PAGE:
Dairy producers should monitor and control negative energy balance (NEB) to prevent ketosis (also called hyperketonemia). NEB occurs in all mammals when caloric intake doesn’t meet the animal’s needs and the body begins to use fat reserves. Byproducts from this process, including ketones, are damaging at high levels, producing ketosis — and in cows, creates the potential for negative effects such as reduced production, metritis, mastitis and more.
It’s best to monitor your herd for NEB, so as to be able to treat cows and prevent the development of ketosis. Urine and milk tests exist, but blood tests are the most accurate. The downloadable PDF from Hubbard Feeds linked below has much more information on blood testing, including the types of tests, when to administer them, sample size, cost, and more.
Download the PDF here.
Your co-op recommends continuing to monitor corn stalk quality, as stress during the grain fill period can result in problems. Channel’s Agronomic Advice titled Corn Stalk Rots and Managing Lodging Issues covers:
- Physiological stalk lodging is usually the result of an interaction of weather and agronomic factors.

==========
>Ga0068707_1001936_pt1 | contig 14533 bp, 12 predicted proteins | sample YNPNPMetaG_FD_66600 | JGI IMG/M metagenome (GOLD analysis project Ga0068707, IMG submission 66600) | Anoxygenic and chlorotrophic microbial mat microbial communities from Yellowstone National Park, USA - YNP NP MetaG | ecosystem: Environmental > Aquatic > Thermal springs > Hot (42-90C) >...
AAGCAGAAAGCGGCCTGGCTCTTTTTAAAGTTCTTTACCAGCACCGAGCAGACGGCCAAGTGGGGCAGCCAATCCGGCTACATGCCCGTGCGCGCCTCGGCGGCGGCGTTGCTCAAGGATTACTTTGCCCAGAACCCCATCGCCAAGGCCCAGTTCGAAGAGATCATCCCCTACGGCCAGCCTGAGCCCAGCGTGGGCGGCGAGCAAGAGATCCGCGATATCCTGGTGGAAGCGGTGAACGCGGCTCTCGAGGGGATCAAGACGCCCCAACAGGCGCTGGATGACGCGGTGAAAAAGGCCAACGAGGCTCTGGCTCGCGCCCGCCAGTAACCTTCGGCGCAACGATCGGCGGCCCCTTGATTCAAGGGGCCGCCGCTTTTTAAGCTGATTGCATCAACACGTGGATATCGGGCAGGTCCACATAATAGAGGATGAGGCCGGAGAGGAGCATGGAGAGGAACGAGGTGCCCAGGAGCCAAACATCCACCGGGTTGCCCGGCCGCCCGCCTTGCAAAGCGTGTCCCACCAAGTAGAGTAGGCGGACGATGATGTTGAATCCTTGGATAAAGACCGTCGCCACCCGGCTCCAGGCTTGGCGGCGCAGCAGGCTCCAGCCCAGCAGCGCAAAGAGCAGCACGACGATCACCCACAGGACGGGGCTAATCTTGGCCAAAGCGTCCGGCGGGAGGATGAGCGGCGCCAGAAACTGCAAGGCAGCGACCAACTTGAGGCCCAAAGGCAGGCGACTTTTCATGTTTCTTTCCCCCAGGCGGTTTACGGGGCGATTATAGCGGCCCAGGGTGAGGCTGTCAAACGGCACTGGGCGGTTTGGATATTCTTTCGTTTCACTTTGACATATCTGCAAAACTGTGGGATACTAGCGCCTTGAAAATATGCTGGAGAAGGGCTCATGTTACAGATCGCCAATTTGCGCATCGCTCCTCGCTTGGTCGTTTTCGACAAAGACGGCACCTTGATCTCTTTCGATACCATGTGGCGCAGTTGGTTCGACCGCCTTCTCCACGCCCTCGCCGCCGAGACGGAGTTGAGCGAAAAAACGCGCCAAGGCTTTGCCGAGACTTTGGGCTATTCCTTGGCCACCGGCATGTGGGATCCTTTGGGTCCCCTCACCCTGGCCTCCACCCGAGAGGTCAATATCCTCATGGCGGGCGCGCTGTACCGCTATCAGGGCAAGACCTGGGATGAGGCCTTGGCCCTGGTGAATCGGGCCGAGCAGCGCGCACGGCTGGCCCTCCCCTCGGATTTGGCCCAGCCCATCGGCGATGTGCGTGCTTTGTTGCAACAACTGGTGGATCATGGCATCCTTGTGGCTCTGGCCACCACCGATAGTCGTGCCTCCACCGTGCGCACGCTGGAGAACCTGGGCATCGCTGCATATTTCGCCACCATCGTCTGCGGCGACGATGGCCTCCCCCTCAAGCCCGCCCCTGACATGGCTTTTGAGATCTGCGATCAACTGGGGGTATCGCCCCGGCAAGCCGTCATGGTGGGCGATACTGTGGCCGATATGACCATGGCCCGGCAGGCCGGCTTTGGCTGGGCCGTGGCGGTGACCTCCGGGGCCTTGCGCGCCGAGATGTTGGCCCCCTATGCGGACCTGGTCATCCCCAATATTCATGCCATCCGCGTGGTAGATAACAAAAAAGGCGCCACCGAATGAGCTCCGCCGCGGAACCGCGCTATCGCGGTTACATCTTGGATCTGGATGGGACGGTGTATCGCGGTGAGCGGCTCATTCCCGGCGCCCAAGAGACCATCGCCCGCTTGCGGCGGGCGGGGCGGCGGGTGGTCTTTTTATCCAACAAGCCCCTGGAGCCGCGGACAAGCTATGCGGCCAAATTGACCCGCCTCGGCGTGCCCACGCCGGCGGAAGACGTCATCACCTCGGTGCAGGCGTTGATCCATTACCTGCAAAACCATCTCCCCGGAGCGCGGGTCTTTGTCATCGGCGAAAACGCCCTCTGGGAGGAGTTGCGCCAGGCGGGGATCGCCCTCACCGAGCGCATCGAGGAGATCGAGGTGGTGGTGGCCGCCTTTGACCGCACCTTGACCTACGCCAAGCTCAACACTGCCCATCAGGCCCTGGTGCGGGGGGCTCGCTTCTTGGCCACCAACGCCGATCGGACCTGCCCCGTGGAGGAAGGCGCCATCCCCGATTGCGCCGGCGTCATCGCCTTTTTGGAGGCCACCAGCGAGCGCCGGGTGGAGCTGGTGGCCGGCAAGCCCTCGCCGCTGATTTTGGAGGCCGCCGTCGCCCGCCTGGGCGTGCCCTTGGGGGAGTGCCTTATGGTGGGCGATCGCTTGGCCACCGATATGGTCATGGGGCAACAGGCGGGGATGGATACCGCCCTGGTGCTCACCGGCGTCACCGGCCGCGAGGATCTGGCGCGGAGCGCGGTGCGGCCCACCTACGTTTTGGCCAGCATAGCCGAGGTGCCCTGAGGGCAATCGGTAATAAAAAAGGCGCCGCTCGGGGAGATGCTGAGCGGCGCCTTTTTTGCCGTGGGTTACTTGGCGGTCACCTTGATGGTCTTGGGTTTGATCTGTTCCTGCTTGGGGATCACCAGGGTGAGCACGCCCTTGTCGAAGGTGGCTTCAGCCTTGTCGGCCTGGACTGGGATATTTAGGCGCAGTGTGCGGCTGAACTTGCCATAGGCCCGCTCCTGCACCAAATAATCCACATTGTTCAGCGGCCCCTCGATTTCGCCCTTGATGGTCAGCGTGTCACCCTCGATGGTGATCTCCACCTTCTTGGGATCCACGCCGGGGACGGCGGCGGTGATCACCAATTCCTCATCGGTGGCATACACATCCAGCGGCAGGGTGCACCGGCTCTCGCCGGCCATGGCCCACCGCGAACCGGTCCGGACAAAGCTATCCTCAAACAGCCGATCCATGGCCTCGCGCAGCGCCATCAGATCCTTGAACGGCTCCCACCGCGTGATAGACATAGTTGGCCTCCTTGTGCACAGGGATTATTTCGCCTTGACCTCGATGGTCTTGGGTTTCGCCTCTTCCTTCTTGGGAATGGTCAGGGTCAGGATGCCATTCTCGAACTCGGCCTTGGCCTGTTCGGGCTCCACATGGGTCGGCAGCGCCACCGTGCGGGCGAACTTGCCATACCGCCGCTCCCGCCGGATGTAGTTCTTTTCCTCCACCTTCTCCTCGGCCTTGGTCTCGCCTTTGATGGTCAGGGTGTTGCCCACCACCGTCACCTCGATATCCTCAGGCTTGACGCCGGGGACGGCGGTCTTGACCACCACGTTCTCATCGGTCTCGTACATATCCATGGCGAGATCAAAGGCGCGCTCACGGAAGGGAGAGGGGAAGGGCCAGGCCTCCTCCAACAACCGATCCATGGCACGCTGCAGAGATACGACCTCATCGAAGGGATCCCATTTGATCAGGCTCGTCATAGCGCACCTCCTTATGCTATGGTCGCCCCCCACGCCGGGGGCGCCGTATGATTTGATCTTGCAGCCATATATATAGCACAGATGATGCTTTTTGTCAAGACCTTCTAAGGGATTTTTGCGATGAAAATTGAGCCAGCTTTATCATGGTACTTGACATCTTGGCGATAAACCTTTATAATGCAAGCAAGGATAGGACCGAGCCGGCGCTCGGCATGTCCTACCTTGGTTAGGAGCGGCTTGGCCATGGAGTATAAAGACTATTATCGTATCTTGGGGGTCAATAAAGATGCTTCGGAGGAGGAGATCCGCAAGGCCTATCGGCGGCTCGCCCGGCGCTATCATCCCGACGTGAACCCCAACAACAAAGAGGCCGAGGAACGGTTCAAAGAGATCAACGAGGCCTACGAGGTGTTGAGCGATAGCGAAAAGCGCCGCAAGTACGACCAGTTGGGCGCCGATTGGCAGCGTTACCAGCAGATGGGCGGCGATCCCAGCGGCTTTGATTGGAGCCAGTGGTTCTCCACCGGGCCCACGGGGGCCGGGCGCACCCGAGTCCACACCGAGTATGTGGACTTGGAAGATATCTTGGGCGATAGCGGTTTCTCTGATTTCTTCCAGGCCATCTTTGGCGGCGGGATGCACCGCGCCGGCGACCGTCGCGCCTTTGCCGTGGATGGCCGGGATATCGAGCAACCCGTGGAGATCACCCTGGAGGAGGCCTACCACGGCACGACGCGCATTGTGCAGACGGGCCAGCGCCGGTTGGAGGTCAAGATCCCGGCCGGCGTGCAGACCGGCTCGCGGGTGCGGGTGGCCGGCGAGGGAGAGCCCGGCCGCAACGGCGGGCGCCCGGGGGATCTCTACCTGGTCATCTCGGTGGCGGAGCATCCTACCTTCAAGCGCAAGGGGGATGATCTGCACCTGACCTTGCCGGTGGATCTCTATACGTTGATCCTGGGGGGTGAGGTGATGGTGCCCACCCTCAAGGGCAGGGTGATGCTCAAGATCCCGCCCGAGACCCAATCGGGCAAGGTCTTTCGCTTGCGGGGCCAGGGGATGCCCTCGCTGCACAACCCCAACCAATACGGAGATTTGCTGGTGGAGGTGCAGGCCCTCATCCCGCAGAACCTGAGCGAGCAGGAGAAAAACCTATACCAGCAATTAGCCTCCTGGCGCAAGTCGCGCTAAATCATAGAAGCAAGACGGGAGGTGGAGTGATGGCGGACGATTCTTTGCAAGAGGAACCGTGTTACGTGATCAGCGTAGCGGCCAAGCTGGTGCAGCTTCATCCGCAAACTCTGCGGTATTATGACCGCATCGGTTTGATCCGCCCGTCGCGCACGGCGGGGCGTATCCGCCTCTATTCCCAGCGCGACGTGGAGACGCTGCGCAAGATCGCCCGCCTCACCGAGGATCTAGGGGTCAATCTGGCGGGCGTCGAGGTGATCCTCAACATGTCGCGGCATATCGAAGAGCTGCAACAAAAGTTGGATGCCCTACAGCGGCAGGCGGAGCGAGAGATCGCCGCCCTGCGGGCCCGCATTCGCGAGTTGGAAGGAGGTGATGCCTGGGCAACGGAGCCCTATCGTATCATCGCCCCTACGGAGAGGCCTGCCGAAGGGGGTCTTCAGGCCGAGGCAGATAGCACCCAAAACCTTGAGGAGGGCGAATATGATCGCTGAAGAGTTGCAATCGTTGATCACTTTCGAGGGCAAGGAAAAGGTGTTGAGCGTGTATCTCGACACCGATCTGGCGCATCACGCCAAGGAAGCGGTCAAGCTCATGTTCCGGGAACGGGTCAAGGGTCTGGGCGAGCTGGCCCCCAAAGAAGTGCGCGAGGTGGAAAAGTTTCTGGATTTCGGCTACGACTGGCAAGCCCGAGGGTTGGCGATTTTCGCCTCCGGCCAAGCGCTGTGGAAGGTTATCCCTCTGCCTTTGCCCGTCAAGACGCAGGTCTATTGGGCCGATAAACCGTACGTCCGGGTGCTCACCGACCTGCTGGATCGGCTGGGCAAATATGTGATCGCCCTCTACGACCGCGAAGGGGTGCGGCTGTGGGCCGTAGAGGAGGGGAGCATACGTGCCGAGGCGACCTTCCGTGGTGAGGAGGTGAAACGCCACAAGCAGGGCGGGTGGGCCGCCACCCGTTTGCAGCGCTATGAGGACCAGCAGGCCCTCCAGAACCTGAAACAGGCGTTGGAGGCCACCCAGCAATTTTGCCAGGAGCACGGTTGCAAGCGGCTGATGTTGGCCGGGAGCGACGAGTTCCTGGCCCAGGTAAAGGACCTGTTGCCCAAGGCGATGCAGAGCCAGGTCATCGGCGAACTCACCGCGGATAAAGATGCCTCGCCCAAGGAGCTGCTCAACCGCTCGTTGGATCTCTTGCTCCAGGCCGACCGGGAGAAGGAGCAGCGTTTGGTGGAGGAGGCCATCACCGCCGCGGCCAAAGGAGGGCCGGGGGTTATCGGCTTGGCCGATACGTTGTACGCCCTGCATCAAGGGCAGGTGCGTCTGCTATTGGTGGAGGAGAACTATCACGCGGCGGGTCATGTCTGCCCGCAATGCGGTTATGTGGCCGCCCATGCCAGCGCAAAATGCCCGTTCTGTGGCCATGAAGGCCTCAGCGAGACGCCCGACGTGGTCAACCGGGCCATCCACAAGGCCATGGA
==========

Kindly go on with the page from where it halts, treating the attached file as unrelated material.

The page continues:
- Stalk nutrients can be cannibalized to nourish developing kernels.
- Plants suffering from physiological stalk weakness are susceptible to secondary problems.
- Pathological stalk lodging is caused by the presence of one or more stalk rot diseases.
Download the PDF for a complete discussion of the topic, including management suggestions.
Every year, farmers across the country estimate corn grain yield in an effort to assist in forecasting the final yield for their geographic region. Many farming decisions, including storage decisions, pre-harvest sales, financial decisions, and harvesting requirements, are based on these projections. So it’s important to obtain an accurate sample on which to estimate your entire yield. If the sample isn’t representative, the projection can be way off. In 2015, accurate sampling can be a challenge because so many fields are uneven, containing drowned-out spots or thin stands. To calculate yield, it’s important to accurately determine what percentage of each field has these problems.
As Channel explains, there are three main methods of estimating yield:
- Final kernel count per acre
- Grain weight per ear, multiplied by the average harvestable ear count per acre
- Yield per thousand ears
For a complete discussion of this topic, visit Channel’s website.